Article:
Note that implementation of the invention uses information that is already available to the controller 118 (i.e., voltage, speed, temperature) and therefore does not require any new sensors or other hardware dedicated to the invention. Moreover, the logic needed to carry out the inventive method can be easily programmed into the controller 118. By monitoring the inherent electromechanical and magnetic properties of the motor components and incorporating intelligence in the controller 118 to interpret these properties with respect to a reference, the overall health condition of the motor 100 can be monitored to detect when service or scheduled maintenance is needed well before the system is not operationally acceptable. This periodic monitoring makes it possible to prolong the life of the motor 100 and ensure motor reliability through early problem detection and solving. The invention also eliminates the need to implement premature proactive maintenance or replacements in an attempt to ensure high reliability. As a result, the inventive monitoring system optimizes maintenance scheduling and minimizes overall long-term operational costs.
A similar health monitoring scheme may be applied if the device is running as a generator as well. The difference between the generator and the motor is that in case of a generator, the mechanical energy is converted into an electrical energy in the form of output voltage and current. Thus, the back EMF can be made as a reference as a function of speed. The terminal voltage, which is the difference of the back EMF and the impedance drop, is a function of load current. Therefore, for the generator application, the health monitoring can be done by using a method and system similar to the method and system described above, except that in this case, the back EMF, the terminal voltage, and load current are measured at a given load to establish a signature response. A measured signature is then obtained periodically during the life of the generator at the same conditions as the reference signature to check the current terminal voltage characteristics of the generator.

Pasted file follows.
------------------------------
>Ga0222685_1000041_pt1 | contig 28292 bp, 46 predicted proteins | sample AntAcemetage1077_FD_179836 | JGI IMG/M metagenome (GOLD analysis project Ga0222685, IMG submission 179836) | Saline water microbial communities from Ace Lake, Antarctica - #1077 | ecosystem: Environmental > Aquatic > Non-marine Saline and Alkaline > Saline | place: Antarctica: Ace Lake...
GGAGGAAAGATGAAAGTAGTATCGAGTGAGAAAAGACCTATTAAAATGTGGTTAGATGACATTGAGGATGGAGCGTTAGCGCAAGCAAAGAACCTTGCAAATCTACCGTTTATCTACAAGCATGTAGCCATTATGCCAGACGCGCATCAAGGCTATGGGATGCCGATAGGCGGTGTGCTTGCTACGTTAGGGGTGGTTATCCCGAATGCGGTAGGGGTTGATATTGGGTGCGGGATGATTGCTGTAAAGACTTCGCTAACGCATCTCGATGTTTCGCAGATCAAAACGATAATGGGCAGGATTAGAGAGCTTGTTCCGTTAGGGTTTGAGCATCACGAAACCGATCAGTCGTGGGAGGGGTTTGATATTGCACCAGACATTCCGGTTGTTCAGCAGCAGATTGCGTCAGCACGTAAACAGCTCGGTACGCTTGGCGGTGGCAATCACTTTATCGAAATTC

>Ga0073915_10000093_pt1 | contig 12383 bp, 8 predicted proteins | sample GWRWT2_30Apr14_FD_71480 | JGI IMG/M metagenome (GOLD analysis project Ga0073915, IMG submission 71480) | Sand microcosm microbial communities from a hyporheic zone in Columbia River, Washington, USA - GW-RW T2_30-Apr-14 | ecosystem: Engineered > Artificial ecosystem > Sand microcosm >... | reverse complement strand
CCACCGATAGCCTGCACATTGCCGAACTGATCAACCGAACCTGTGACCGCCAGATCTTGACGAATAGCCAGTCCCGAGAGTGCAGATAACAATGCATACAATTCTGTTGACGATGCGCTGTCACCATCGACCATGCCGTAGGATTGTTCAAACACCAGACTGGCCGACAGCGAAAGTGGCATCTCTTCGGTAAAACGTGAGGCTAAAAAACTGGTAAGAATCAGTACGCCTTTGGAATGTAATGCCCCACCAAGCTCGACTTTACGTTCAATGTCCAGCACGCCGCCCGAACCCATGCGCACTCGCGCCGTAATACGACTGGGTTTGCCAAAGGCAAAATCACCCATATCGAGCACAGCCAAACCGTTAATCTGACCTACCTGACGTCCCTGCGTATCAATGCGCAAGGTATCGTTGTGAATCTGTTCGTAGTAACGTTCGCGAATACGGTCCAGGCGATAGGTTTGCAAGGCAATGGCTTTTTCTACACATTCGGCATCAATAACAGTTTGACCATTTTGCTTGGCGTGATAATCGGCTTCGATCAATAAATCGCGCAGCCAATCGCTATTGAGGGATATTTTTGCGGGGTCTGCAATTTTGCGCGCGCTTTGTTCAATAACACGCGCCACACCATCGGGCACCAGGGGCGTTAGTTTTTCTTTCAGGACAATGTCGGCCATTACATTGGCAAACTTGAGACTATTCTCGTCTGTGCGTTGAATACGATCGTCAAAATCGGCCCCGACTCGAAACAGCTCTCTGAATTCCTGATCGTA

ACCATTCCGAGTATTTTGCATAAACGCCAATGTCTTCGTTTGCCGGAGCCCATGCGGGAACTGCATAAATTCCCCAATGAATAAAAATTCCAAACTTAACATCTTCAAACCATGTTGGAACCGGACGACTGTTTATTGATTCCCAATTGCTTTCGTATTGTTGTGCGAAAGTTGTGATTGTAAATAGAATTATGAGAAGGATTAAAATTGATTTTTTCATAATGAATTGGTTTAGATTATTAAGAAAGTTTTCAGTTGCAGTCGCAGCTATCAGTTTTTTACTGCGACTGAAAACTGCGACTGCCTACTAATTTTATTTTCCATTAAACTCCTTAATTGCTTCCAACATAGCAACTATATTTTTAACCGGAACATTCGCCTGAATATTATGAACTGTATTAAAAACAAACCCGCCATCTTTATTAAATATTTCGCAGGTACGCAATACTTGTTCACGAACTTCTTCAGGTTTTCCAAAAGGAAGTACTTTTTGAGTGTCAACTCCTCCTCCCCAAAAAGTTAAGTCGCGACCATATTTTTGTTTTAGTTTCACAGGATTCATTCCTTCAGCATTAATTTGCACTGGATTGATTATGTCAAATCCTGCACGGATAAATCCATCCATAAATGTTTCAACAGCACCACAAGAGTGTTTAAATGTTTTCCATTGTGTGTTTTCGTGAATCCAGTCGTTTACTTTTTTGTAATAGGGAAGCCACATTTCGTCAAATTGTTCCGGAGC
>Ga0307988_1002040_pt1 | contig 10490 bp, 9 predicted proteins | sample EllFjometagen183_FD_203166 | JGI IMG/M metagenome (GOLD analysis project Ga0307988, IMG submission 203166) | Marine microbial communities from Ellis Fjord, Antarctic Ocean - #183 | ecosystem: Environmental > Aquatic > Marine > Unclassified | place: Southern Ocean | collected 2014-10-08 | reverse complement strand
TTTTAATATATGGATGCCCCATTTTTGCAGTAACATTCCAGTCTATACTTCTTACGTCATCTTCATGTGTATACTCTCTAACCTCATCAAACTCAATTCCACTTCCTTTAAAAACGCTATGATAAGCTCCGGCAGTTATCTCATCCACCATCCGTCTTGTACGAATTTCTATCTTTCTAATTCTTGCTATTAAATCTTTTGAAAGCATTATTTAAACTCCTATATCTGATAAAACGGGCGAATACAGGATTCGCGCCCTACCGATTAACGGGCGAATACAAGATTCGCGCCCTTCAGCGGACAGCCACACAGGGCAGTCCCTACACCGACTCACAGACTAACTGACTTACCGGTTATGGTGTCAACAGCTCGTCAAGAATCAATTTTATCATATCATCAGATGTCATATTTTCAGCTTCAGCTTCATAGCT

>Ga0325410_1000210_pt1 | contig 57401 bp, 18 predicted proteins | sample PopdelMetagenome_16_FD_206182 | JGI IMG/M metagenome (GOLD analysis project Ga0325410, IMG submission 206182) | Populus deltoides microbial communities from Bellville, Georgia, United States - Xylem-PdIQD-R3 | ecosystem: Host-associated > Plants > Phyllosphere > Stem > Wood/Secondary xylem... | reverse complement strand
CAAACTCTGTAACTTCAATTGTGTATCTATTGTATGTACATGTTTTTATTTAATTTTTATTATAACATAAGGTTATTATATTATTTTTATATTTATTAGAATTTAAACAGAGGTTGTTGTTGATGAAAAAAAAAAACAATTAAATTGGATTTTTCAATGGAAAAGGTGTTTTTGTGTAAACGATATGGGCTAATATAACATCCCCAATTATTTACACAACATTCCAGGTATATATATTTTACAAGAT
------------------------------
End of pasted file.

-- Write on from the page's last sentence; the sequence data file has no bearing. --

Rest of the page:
It should be understood that various alternatives to the embodiments of the invention described herein may be employed in practicing the invention. It is intended that the following claims define the scope of the invention and that the method and apparatus within the scope of these claims and their equivalents be covered thereby.
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|Citing Patent||Filing date||Publication date||Applicant||Title|
|US7948192||Jul 30, 2008||May 24, 2011||Hamilton Sundstrand Corporation||Dual redundant variable field permanent magnet dynamoelectric machine|
|US7956565||Jul 30, 2008||Jun 7, 2011||Hamilton Sundstrand Corporation||Variable field permanent magnet dynamoelectric machine|
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|U.S. Classification||340/648, 340/679, 318/565, 361/23, 318/434|
|International Classification||G08B21/00, G01R31/34|
|Apr 26, 2004||AS||Assignment|
Owner name: HAMILTON SUNDSTRAND, CONNECTICUT
Free format text: ASSIGNMENT OF ASSIGNORS INTEREST;ASSIGNORS:GUSTAFSON, JAMES R.;SHAH, MAHESH J.;REEL/FRAME:015266/0355;SIGNING DATES FROM 20040416 TO 20040419
|Oct 11, 2007||AS||Assignment|
Owner name: HAMILTON SUNDSTRAND CORPORATION, CONNECTICUT
Free format text: CORRECTIVE ASSIGNMENT TO CORRECT THE ASSIGNEE S NAME ON ORIGINAL COVER SHEET PREVIOUSLY RECORDED ON REEL 015266 FRAME 0355;ASSIGNORS:GUSTAFSON, JAMES R.;SHAH, MAHESH J.;REEL/FRAME:019947/0275;SIGNING DATES FROM 20040416 TO 20040419
|Apr 20, 2011||FPAY||Fee payment|
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|Apr 28, 2015||FPAY||Fee payment|